Creative Non-fiction Kirandeep Randhawa Literature

What to expect when you’re young, infertile, and told to have a baby

Kirandeep Randhawa

I used to think of my body as an instrument, of pleasure, or a means of transportation, or an implement for the accomplishment of my will . . . Now the flesh arranges itself differently. I’m a cloud, congealed around a central object, the shape of a pear, which is hard and more real than I am and glows red within its translucent wrapping.
—Offred, The Handmaid’s Tale

I woke up one Saturday in 2016 thinking the most nerve-wracking event that was going to happen that day was my first solo drive in my mother’s car to a doctor’s visit. It may have been childish in hindsight, but I believed the plethora of tests—after disclosing to my doctor about my irregular cycle following a recent medical scare—were a mere precaution on her part. At worst, I would get red-faced as she gave me her spiel about starting birth control. But the second I walked into her office, the air became heavy with an undiagnosable feeling of worry. The second she left the room to get her papers in order, I knew it was bad. Whether out of pity or cowardice, people tend to prolong bad news. When she reemerged and faced me, I could tell even in the absence of a furrowed brow that this was pity. I heard hormones this, plummeting progesterone levels that, and though the reasoning was long, the conclusion was clear: I can’t bear children.

I would be lying if I said I cried in that moment. Why would I? I wasn’t dying. Instead, I felt guilty that I would have to accept the pitiful eyes of my parents as I told them their eldest daughter couldn’t give them grandchildren. I felt as if I had failed to fulfill a promise to them, to a future partner, and even to my own body. At the age of 17, I considered myself a progressive girl who was instilled with the feminist ideals of “my body, my choice,” but no one had given me a rallying cry in the event my own body reduced my choices. After lab results were shown on a computer screen that reflected my somber eyes back at me, a follow-up appointment was made. I left not understanding the biological explanation, just that my body was a house that will never be a home.

Over the course of the next few weeks, I was engulfed by pamphlets and visits to specialists on top of the worries of every high-school senior. From the stacks of university pamphlets to those on adoption scattered on my dresser, I felt as if the next thirty years of my life were meant to be planned pamphlet by pamphlet within a few months’ time. Appointments on egg freezing followed shopping trips to try on prom dresses. The decisions I felt qualified to make were few and far between. I thought about how, like all teenagers, I had wished to grow up faster in order to enjoy the full scope of what life had to offer; after spending my weekend in the same black padded waiting room chair, that wish was a sick joke. Most women are reminded that their “biological clock” is ticking when they hit their 20s, but I was being told mine was a bomb already detonated.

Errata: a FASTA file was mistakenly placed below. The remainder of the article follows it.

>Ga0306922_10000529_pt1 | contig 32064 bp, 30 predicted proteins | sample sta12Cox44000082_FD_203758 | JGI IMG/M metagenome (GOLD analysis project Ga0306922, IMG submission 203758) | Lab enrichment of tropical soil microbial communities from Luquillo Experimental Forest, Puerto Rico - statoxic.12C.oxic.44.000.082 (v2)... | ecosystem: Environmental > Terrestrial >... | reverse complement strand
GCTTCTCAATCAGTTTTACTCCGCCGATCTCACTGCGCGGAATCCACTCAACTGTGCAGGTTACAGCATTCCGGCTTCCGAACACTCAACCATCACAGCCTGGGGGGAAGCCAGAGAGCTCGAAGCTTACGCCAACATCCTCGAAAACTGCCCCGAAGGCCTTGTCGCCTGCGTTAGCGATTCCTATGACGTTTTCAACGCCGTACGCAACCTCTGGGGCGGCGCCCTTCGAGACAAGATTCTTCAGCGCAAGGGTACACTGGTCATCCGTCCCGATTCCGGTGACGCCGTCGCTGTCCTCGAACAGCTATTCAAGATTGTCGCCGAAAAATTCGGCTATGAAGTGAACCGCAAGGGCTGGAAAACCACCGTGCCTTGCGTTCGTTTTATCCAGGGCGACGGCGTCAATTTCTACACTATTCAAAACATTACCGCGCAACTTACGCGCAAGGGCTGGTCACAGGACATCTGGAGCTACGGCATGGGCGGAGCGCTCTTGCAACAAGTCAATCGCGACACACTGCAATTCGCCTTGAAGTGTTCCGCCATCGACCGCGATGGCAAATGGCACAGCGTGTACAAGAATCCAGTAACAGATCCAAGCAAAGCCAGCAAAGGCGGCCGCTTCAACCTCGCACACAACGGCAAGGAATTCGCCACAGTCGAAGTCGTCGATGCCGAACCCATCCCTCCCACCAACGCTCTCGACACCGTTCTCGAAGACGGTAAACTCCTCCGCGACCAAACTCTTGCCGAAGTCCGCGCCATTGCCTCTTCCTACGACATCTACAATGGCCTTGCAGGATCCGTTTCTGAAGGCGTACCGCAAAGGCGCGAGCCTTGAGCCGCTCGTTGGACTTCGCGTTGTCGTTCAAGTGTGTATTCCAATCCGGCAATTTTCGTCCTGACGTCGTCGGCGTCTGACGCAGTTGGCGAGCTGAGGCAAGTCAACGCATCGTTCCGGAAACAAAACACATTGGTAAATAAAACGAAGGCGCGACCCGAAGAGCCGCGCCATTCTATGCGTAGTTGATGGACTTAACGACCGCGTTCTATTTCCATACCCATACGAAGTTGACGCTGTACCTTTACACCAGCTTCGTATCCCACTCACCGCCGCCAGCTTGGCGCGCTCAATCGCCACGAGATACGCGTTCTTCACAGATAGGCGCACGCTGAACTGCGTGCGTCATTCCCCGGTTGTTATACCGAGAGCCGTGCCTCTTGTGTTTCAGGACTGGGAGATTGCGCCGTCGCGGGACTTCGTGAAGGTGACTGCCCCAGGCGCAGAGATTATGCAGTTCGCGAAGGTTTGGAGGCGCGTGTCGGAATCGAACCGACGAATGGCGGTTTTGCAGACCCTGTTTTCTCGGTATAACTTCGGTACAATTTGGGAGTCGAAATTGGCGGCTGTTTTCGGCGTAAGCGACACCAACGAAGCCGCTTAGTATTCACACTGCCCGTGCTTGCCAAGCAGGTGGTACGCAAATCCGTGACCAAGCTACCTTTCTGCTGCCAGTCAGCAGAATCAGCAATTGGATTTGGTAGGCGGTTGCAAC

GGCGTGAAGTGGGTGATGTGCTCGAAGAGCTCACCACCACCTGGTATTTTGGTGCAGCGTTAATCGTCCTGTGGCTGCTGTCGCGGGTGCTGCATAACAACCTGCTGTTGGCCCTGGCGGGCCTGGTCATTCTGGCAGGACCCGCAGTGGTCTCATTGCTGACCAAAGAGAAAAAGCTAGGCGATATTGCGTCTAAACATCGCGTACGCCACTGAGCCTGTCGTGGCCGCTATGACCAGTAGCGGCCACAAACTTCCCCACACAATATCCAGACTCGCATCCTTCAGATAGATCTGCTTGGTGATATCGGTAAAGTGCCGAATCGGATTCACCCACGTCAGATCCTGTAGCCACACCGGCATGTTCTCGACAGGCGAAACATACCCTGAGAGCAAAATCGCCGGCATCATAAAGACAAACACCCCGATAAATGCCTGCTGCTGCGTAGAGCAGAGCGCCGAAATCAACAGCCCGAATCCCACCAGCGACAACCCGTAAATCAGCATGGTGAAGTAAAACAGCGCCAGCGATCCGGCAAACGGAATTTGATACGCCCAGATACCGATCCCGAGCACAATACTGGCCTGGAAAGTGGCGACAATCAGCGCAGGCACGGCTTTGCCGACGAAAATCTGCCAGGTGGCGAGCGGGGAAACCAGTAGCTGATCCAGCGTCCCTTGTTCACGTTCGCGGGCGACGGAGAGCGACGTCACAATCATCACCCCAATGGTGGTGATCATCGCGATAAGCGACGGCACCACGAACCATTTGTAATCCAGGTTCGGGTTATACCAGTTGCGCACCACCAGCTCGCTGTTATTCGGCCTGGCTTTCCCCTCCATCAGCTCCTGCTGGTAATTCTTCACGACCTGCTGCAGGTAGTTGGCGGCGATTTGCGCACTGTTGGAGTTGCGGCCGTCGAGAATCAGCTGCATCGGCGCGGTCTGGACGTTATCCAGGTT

I was repeatedly told by doctors and family alike that I had “choices” in terms of what to do about my womb. From surrogacy to adoption, I was up to my eyeballs in options but with every new “choice” I was given, I felt more powerless. My body was out of my control, and the treatment seemed to be in the hands of everyone but me. If this was my choice, why was I being pushed to act fast? I was told I was free to quit exploring these options at my own discretion, but, in the same breath, I was repeatedly reminded that every day, my chances got slimmer for in vitro fertilization, and that letting this time slip by could be my downfall in the future.

I was never directly asked if I wanted kids. It was implied by others that it’s what I should want and what I would want, therefore I needed to use the time I had now. If I were to suggest the contrary, I was brushed off as not being forward-thinking enough to plan for my future—as if it was their duty to plan on my accord and ensure my body was ready for the inevitable. I was not talked to, but rather talked at. The topic of conversation almost always revolved around these so-called “choices” that everyone wanted to remind me of in between discussions of drug side effects and ovarian hyperstimulation syndrome. Nothing felt like my choice. I had to remind myself I was still skin and bones, blood and veins, a heart and mind, not just a protective shell encasing this apparently invaluable pear-shaped organ. The womb was the patient, instead of me.

I was somehow too immature to make my own rational decision, yet grown-up enough to go through the countless appointments and hormone injections that would prepare me for “my” end goal of motherhood. The contradictory nature of this approach never came up during my many consultations with doctors because these appointments were never truly about my current state of being. They were about a life I could bring into the world if I listened to them. They were about what I should be, and what I should be—according to them—was a mother.

I did not choose this body. I do not want to relish in what could have been, but rather I want to see what can be if I am given the right support. If there is power in choice, I would like to take it back where it belongs. Not with doctors or parents or hypothetical partners, but with me, where it should be.


Kirandeep Randhawa is a queer Indian-Canadian settler born and raised in Toronto. She studies Political Science at the University of Toronto and is occasionally a writer. When she’s not writing essays intending to make political issues accessible, you can find her @kirandeepkaler on Twitter, laughing to herself and her cat.